Hard is good. Good is hard.

Nov 10

Yesterday (note: not actually yesterday, this just took me a few days to write), I had a bit of a tough day.  And I pushed through writing about it because it’s important to record the hard things too.  The warm stories make me smile, but I’m not whole without the hard too.  The best life lessons come the hard way, right? I’m physically feeling better.  This is fantastic for me, as I’m used to not feeling well.  The best short explanation I’ve found of living with chronic illness for those of you who really want to know what it is like is from Christine Miserandino’s The Spoon Theory (link).  It’s well worth the read, and I keep meaning to get a poster both for myself and some to donate to my oncology office and the girls’ schools.  In this season, I have more ‘spoons’ in my bank, and it is translating to a higher quality of life.  Yay!  (Read the story!  You’ll be glad you did!)  It’s so helpful to have the people around you understand what you are feeling. To have a bit of a reprieve from the ick brought on by my chemotherapy is like the first warm sunshine of spring.  It’s that wonderful. As one does when feeling well and whole, I decided to exercise, and was ready to do all the exercise things.  At least, my mind was ready.  When it’s cold, I work out at home in the basement with not much more than a balance ball, hand weights, and bands.  As I descended the steps my soul was applauding with praise that I have had no vertigo or nausea for a few weeks now.  Such freedom!  As I went from lift to lift and movement to movement, I transitioned from frustration to disappointing shock at my weakened physicality.  It’s not surprising, per se, but I was overwhelmed with sadness at my weakness relative to ‘before’.  I’ve always used words like powerful, fierce, and strong to describe myself, and yesterday I felt none of those things.  I seemed to grieve each muscle group in turn from biceps to hamstrings, from grip strength to overhead presses.  I was short of breath, and in pain, and...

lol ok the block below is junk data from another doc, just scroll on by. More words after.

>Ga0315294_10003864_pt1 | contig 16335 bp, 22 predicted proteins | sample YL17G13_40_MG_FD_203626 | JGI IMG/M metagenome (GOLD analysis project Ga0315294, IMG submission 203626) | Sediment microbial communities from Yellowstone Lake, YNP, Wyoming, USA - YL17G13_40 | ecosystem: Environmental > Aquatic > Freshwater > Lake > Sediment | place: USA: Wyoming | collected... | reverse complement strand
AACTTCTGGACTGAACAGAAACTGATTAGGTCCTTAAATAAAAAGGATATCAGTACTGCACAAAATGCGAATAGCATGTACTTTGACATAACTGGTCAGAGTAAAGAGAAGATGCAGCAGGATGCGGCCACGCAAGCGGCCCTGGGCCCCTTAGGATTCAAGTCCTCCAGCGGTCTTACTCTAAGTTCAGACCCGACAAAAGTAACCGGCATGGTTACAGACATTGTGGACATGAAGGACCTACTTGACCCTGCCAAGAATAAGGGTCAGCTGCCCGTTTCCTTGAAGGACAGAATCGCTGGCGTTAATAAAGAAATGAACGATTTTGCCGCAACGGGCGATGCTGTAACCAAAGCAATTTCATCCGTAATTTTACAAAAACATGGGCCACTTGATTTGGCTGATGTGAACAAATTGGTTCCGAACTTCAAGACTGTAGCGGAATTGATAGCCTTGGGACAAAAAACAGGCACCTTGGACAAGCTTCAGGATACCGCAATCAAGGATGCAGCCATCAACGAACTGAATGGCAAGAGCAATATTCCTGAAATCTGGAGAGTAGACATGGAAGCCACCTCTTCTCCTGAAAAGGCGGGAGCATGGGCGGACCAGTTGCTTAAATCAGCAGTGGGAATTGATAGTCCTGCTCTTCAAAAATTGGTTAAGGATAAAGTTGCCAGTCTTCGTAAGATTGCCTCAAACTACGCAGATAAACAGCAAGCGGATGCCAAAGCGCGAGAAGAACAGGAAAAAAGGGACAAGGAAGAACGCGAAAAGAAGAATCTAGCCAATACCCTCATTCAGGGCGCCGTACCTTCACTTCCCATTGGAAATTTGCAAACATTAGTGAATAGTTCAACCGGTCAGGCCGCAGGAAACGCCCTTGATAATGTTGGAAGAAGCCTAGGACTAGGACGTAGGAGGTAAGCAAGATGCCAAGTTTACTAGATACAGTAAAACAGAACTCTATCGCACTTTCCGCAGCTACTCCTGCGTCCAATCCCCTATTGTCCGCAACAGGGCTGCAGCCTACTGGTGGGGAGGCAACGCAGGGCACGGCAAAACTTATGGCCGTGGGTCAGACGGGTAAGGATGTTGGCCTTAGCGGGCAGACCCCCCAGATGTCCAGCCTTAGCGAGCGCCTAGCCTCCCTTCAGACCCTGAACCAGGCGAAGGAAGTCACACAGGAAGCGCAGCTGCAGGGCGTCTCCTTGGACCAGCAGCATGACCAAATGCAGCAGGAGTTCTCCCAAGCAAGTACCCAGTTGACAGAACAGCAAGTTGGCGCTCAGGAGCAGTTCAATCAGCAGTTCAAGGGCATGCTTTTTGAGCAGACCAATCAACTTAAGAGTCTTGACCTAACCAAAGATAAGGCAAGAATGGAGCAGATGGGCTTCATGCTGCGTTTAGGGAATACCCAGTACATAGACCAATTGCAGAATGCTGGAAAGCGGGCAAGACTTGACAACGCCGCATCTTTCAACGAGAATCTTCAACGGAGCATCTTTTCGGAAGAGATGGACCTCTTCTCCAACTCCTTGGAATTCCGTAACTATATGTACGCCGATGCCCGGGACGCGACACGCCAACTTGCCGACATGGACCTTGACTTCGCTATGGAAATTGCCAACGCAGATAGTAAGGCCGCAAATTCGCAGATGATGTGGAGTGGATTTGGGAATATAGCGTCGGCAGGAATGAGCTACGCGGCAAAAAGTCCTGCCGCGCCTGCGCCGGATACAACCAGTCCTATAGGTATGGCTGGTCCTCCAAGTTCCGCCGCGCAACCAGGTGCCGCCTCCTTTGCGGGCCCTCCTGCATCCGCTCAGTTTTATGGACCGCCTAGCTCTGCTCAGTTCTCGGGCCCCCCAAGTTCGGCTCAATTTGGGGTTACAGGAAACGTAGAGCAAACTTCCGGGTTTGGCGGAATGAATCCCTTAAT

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A happy heart and a great day

Nov 03

A happy heart and a great day

In the past few weeks, I’ve found these two notes around the house.  The first was written by Maren when she was having a tough moment: ‘Working on a happy heart!’.  She needed space and time, but her self-proclaimed goal was clear.  And I will sit outside the door and pray for that process — the ability to dig out of the hard space and into the light — all day long.  I love that she ended her beginning with an exclamation point: it says, ‘I got this!’  She declares her victory in the process, and so very often the process is the victory.  Proud Mama moment doesn’t even begin to describe how I feel when I see her emerge, transformed by her own slogging hard work to get to a good place in her heart. The second note is Greta’s.  She wrote down her goals (jobs) for the day: piano practice, homework night, dinner (yum).  In the box off to the side, the wrote, ‘Ready for a great day tomorrow.’  Even at six, Greta is clearing a path for good things for herself.  For a girl who loves control, she loves identifying what she can do and revels in her independence. In this note I see her learning to take responsibility for her own great days.  No one can give you a great day: it is a gift you give yourself.  Greta is a maximum kid: she does everything big, and I love that she sets — and raises — her own bar often.  That’s power, and pray over her all the time: Lord let her use her power for good. I wish upon you a happy heart and a great day today. ____________________________________________________________ Medical update: As you know, on Monday I was told I couldn’t start Ibrance on Tuesday as scheduled because my white blood cell count was too low.  (It was 0.8, and needed to be 1.0).  The team suggested I come in on Thursday for a re-check, and I told them would come in on Wednesday because delays in treatment are not my style.  My team goes along with my antics when they can and acquiesced to my bumping up the schedule.  And I asked...

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